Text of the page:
As you're working on a will, also consider drawing up a financial power of attorney document, which specifies a trustworthy person to control your finances if you become too sick to handle them on your own. A living will, also commonly included in these types of documents, is helpful to specify your wishes if you're unable to communicate them because of illness.
Once you've finished drawing up these documents, don't just shelve them indefinitely. An annual review remains important, because when your life changes, the parameters of your will may need to change, too.
"If you had a major life event -- if you had a child, if you got married or divorced, or if a parent died and you inherited a lot of property -- you'll have different things to think about," says Randolph. "Most people need more than one will in their lifetime." Make sure you're still comfortable with the executor and beneficiaries of your estate.
If you've made any updates to these documents, get rid of the old ones, says Bob DiQuollo, president of Brinton Eaton Wealth Advisors. "People have a habit of keeping copies of estate planning documents, even when they have an updated one," he says. "There's no reason to keep a prior versions, because it just adds confusion."
Retirement accounts and investments
- What to do: Consolidate accounts; rebalance and update beneficiaries.
- Time involved: Plan to set aside a couple of hours to get started, and another hour or two in coming weeks to ensure that changes have been made.
- Cost: As long as you simply roll over retirement accounts, you shouldn't incur major fees. Some companies charge a small fee to close accounts, usually less than $50.
- Details: Diligent saving and good investment decisions are keys to helping you build wealth and retire comfortably, but it's easy to get bogged down with too many details and accounts.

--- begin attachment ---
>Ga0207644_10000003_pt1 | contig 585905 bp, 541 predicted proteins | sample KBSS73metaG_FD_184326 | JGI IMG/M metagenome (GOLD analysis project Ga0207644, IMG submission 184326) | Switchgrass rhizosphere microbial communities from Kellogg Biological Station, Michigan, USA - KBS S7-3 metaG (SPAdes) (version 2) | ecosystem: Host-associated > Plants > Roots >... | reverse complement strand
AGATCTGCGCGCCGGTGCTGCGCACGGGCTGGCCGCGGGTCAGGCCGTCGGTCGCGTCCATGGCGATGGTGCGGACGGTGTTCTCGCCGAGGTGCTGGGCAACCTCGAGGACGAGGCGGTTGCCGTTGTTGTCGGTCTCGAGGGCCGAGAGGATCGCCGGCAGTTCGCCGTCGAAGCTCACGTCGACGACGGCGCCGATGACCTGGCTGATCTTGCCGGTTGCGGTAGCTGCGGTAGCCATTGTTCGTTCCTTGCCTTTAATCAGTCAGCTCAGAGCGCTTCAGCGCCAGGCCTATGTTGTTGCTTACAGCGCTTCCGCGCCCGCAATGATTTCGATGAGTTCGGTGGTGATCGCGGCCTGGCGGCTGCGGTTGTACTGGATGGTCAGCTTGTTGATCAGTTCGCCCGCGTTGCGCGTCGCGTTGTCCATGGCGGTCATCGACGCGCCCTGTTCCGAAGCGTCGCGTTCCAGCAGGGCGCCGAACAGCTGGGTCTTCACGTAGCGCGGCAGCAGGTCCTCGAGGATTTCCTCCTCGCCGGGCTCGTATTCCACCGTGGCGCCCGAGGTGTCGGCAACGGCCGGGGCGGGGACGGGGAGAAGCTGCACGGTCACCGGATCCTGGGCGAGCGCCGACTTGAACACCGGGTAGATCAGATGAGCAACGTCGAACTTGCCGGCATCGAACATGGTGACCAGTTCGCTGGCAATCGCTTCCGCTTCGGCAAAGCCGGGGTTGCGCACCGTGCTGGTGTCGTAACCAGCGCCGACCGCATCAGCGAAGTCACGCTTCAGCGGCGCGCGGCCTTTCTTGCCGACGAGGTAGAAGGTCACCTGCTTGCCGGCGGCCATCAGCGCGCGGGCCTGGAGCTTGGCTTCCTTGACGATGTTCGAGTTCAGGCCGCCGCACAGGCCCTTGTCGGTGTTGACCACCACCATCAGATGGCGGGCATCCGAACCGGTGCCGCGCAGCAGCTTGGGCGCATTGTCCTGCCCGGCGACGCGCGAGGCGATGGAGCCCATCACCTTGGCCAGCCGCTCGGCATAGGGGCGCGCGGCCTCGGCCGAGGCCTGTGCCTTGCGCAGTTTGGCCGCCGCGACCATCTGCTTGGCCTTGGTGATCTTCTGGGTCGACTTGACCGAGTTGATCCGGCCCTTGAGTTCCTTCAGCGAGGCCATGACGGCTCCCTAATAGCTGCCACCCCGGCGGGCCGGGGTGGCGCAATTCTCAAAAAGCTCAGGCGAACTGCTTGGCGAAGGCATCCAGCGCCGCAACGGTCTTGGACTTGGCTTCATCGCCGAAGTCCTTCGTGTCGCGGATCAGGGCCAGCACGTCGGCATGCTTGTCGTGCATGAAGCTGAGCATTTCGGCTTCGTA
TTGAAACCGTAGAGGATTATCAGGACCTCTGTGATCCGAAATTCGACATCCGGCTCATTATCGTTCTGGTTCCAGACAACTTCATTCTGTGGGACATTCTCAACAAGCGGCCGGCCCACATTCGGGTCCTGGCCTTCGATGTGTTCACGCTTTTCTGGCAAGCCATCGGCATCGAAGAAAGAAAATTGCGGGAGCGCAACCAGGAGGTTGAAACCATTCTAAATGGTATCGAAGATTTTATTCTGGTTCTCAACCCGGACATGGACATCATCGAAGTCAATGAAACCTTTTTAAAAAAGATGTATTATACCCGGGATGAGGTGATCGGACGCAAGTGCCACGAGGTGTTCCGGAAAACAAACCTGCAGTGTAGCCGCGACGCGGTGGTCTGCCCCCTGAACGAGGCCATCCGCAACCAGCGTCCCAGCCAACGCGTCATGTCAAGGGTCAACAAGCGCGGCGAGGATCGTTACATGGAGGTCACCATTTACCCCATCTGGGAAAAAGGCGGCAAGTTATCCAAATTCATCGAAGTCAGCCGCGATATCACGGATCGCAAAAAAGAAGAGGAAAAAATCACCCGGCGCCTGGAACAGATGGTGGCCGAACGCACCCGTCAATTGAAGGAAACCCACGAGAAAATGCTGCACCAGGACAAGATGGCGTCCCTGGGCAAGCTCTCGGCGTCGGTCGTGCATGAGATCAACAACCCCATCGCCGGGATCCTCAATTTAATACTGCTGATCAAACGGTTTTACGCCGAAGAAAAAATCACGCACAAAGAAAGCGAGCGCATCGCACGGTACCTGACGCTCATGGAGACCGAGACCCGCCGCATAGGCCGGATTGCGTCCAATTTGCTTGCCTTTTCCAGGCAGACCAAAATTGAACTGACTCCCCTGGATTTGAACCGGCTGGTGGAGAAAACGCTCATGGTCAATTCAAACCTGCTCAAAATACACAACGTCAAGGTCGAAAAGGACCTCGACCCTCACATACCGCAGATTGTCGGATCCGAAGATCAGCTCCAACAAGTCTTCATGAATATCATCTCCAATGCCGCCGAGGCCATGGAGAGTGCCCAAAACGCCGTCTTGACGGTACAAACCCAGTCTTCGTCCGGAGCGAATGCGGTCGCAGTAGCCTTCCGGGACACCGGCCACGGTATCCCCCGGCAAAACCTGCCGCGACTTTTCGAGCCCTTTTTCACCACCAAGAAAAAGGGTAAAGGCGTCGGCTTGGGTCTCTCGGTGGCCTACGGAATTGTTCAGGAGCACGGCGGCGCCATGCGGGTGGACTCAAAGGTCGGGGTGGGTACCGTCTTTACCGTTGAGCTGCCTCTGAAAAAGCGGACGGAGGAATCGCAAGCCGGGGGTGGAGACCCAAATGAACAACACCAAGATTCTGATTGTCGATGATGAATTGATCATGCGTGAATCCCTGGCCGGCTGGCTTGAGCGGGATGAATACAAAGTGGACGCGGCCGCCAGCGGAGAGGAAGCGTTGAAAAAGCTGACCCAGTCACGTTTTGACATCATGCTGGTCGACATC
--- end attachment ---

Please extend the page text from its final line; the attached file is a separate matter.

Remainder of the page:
Consolidating accounts is one key to reducing your stress. "It's tough enough to figure out what's going on with your money, but if you've got several statements a month coming in, you may just let them pile up and not even open them," says Gichon. "It's a huge obstacle for people when they try to move forward financially."
Gichon suggests moving old 401(k) accounts into the one at your current job -- check with your human resources department about the logistics -- or moving them into a self-directed IRA through a major mutual fund company, such as Vanguard, Fidelity or T. Rowe Price.
"If there's an office for one of these companies nearby, you can bring the information about all of your accounts and they can help you make the transfers," says Gichon. "You can get one statement with all your information with IRA, Roth IRA and 401(k). It's much easier."
Even if you're happy with where your accounts are after two years of unpleasant volatility in the stock market, putting you in an annual rebalancing is a smart idea. Big gains or losses over time can skew your portfolio, says Weston. After a few years, your ratio of investments may have shifted significantly, resulting in a portfolio far more aggressive or conservative than you intended.